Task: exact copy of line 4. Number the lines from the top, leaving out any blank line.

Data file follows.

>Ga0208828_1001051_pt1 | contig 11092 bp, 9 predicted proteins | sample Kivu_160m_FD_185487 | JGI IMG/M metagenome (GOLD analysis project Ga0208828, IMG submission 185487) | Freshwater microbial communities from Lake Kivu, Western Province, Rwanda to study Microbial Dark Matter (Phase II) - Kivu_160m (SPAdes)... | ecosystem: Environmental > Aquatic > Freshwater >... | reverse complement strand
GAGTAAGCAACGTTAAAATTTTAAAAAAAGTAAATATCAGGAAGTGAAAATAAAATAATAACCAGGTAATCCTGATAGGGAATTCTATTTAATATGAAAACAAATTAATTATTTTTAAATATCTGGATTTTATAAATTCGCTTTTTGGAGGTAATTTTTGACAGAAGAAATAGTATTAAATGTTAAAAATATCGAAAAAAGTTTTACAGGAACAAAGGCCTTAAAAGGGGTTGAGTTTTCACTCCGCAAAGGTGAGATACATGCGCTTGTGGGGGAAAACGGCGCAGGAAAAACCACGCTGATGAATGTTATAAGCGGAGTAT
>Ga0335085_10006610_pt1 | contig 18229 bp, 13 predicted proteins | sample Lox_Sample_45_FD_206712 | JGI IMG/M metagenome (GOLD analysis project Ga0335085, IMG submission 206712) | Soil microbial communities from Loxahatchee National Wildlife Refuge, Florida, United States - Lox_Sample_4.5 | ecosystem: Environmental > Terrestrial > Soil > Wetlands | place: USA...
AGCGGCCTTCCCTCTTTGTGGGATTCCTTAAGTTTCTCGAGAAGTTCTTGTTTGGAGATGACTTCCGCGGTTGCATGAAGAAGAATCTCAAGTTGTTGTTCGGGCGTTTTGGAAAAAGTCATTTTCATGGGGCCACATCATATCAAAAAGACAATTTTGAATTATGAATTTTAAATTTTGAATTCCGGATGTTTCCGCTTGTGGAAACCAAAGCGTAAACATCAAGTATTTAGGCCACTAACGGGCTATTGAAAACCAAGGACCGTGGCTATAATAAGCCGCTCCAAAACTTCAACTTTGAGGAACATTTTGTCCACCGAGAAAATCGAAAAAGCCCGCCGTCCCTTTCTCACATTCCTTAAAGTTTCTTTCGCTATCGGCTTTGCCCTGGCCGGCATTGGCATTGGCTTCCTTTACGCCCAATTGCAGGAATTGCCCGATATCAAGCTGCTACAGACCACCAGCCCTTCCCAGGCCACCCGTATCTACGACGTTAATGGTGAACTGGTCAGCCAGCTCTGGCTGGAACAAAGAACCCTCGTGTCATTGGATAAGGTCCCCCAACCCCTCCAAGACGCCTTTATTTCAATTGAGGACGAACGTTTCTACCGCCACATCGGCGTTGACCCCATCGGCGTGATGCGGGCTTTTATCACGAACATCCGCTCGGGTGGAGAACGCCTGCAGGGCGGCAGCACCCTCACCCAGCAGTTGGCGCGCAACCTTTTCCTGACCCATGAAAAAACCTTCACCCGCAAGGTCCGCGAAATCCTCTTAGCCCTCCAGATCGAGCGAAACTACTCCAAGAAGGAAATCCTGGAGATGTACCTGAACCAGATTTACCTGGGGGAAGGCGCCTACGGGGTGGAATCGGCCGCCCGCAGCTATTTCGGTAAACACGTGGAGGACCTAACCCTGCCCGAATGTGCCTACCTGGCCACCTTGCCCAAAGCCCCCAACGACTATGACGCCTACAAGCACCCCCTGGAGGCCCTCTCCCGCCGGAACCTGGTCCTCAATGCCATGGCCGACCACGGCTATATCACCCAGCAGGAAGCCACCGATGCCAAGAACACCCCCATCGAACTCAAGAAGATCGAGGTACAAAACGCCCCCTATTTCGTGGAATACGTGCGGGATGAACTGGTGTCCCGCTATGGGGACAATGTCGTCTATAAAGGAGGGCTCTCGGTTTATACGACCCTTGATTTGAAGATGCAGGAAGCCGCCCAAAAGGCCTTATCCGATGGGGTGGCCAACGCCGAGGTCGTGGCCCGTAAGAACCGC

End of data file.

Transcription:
AGCGGCCTTCCCTCTTTGTGGGATTCCTTAAGTTTCTCGAGAAGTTCTTGTTTGGAGATGACTTCCGCGGTTGCATGAAGAAGAATCTCAAGTTGTTGTTCGGGCGTTTTGGAAAAAGTCATTTTCATGGGGCCACATCATATCAAAAAGACAATTTTGAATTATGAATTTTAAATTTTGAATTCCGGATGTTTCCGCTTGTGGAAACCAAAGCGTAAACATCAAGTATTTAGGCCACTAACGGGCTATTGAAAACCAAGGACCGTGGCTATAATAAGCCGCTCCAAAACTTCAACTTTGAGGAACATTTTGTCCACCGAGAAAATCGAAAAAGCCCGCCGTCCCTTTCTCACATTCCTTAAAGTTTCTTTCGCTATCGGCTTTGCCCTGGCCGGCATTGGCATTGGCTTCCTTTACGCCCAATTGCAGGAATTGCCCGATATCAAGCTGCTACAGACCACCAGCCCTTCCCAGGCCACCCGTATCTACGACGTTAATGGTGAACTGGTCAGCCAGCTCTGGCTGGAACAAAGAACCCTCGTGTCATTGGATAAGGTCCCCCAACCCCTCCAAGACGCCTTTATTTCAATTGAGGACGAACGTTTCTACCGCCACATCGGCGTTGACCCCATCGGCGTGATGCGGGCTTTTATCACGAACATCCGCTCGGGTGGAGAACGCCTGCAGGGCGGCAGCACCCTCACCCAGCAGTTGGCGCGCAACCTTTTCCTGACCCATGAAAAAACCTTCACCCGCAAGGTCCGCGAAATCCTCTTAGCCCTCCAGATCGAGCGAAACTACTCCAAGAAGGAAATCCTGGAGATGTACCTGAACCAGATTTACCTGGGGGAAGGCGCCTACGGGGTGGAATCGGCCGCCCGCAGCTATTTCGGTAAACACGTGGAGGACCTAACCCTGCCCGAATGTGCCTACCTGGCCACCTTGCCCAAAGCCCCCAACGACTATGACGCCTACAAGCACCCCCTGGAGGCCCTCTCCCGCCGGAACCTGGTCCTCAATGCCATGGCCGACCACGGCTATATCACCCAGCAGGAAGCCACCGATGCCAAGAACACCCCCATCGAACTCAAGAAGATCGAGGTACAAAACGCCCCCTATTTCGTGGAATACGTGCGGGATGAACTGGTGTCCCGCTATGGGGACAATGTCGTCTATAAAGGAGGGCTCTCGGTTTATACGACCCTTGATTTGAAGATGCAGGAAGCCGCCCAAAAGGCCTTATCCGATGGGGTGGCCAACGCCGAGGTCGTGGCCCGTAAGAACCGC